THREE EYES ON THE SKY TRACK LAWS OF NATURE 10 BILLION YEARS AGO
Illustration of the light travelling from its source (a quasar) to the telescopes on Earth. On its way the light goes through several galaxies located at different distances thus seen at different times of the universe history. © Swinburne Astronomy Productions
Astronomers have focused the three most powerful optical telescopes in the world on a single point in the sky to test one of Nature's fundamental laws. An international team, including researchers from IAP, observed a quasar - the extremely bright surroundings of a supermassive black hole - using the Very Large Telescope in Chile and the W M Keck Observatory and Subaru Telescope, both in Hawaii.
The quasar light passed through three different galaxies, some 10, 9 and 8 billion years ago, on its way to Earth. These galaxies absorbed a characteristic pattern of colours out of the quasar light, revealing the strength of electromagnetism - one of Nature's four fundamental forces - in the early and distant Universe. The astronomers compare the wavelengths of the same absorbed transitions in the remote universe and on Earth and thus contrain the possible variations of the fundamental constants of physics.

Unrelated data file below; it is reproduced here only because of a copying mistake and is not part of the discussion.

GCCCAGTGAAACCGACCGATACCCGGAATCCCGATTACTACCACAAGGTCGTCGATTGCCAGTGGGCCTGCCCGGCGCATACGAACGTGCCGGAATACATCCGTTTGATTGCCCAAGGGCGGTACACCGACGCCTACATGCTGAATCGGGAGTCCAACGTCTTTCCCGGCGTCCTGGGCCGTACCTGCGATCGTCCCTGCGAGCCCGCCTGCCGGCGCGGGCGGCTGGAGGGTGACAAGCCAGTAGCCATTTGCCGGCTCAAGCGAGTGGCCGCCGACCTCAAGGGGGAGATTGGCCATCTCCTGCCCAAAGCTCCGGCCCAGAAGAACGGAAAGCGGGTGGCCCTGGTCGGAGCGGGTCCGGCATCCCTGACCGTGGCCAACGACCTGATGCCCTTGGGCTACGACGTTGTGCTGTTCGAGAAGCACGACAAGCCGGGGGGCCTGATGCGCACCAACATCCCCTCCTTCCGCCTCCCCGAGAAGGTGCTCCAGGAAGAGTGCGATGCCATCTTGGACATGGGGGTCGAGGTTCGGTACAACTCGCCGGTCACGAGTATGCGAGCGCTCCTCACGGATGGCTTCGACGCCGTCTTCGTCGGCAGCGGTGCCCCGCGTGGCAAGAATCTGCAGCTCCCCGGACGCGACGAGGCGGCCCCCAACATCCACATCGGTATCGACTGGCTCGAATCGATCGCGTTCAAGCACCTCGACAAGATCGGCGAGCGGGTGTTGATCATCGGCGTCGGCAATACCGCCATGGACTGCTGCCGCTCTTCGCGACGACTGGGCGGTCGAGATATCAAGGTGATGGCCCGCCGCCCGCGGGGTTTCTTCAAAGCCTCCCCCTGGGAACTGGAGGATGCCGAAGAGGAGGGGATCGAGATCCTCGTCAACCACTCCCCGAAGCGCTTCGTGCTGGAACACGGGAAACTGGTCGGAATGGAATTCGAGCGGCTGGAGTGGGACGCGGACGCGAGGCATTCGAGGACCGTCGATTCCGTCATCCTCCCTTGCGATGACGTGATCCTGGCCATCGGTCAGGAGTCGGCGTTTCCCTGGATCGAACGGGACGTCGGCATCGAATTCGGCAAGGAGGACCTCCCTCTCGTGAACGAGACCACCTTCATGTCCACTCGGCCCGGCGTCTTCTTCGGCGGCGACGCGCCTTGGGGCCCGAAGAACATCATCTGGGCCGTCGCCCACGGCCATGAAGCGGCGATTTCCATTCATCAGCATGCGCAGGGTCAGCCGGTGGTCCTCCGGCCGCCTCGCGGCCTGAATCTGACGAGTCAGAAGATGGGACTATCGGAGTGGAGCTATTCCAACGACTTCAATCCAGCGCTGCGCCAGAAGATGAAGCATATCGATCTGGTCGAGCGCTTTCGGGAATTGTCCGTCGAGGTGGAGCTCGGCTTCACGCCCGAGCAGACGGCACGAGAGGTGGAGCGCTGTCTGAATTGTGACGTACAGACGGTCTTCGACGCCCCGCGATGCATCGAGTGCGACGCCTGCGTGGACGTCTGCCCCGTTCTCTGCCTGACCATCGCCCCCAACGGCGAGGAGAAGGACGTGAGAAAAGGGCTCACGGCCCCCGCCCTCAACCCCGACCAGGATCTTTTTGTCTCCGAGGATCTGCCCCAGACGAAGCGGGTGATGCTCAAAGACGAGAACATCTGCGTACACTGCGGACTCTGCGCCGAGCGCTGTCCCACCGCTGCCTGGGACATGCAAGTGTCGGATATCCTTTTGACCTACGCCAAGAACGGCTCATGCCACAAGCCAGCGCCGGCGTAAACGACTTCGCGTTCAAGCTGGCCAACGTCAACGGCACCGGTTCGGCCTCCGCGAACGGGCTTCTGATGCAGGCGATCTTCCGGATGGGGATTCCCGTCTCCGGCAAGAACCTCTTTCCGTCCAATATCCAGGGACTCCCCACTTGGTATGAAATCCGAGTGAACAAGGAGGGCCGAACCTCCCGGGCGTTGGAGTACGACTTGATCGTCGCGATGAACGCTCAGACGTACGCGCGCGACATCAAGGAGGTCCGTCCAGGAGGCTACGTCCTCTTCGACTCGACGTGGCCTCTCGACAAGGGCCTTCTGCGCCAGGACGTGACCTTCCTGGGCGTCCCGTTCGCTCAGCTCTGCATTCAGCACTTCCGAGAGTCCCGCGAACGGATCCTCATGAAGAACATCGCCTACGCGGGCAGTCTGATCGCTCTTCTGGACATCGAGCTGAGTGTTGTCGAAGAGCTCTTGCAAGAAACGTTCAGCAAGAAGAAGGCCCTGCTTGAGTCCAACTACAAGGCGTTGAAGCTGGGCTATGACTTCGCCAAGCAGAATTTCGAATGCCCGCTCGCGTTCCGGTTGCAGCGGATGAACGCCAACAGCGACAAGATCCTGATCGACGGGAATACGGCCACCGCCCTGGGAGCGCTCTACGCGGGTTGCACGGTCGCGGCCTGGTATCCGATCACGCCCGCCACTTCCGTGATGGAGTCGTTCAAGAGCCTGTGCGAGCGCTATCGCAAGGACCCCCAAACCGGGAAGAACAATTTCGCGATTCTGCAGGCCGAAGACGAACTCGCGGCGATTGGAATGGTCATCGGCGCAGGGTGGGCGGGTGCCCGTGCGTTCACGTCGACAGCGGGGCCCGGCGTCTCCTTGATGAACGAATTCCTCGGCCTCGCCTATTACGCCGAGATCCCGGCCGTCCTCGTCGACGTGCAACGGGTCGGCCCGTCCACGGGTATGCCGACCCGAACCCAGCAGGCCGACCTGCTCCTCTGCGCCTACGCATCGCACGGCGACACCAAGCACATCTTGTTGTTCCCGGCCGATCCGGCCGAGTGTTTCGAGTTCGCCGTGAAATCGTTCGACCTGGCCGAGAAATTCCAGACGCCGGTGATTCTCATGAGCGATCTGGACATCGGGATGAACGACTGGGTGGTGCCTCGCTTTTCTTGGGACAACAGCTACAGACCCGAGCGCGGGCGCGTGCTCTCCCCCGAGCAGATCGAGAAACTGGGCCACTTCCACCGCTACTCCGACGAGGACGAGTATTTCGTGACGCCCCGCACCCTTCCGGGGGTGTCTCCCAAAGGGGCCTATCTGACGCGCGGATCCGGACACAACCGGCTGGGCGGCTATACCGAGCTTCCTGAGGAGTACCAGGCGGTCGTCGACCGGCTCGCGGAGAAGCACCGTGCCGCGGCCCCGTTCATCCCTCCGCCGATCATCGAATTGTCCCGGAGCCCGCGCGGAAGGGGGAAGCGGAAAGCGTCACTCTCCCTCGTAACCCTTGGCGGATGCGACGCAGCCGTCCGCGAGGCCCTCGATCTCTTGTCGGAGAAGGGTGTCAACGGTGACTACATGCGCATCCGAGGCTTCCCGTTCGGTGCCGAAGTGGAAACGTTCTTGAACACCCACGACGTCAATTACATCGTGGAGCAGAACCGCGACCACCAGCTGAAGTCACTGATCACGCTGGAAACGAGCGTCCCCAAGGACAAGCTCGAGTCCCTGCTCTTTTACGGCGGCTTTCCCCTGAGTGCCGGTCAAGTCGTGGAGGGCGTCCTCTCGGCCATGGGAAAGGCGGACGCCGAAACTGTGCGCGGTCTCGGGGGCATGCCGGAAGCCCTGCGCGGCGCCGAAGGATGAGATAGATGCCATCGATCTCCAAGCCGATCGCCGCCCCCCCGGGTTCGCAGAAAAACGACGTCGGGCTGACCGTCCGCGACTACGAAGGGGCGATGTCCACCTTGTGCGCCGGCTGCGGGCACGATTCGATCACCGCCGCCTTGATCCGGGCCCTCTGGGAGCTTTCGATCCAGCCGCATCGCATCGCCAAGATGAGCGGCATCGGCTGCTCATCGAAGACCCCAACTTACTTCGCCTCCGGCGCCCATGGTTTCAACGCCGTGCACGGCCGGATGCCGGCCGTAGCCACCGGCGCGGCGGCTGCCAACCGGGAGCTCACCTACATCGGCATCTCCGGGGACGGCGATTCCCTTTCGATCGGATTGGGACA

In the recent past years a controversy arose between an anglo-australian group who claimed a variation and an indo-french group who did not confirm this variation. The current experiment was to check the very delicate procedures so that observations using different telescopes give the same answer.
Exquisite data was obtained by an international team gathering all groups involved in this field who won 34 nights of observing time at the Very Large Telescope of the European Southern Observatory in Chile.
At present, no variation is found at the level of precision reached so far. If there is any variation, it must be smaller than 1/10,000 of a percent ! And this is confirmed by the three telescopes.
The publication is led by Tyler Evans, a PhD student at Swinburne University and is accepted for publication in Monthly Notices of the Royal Astronomical Society.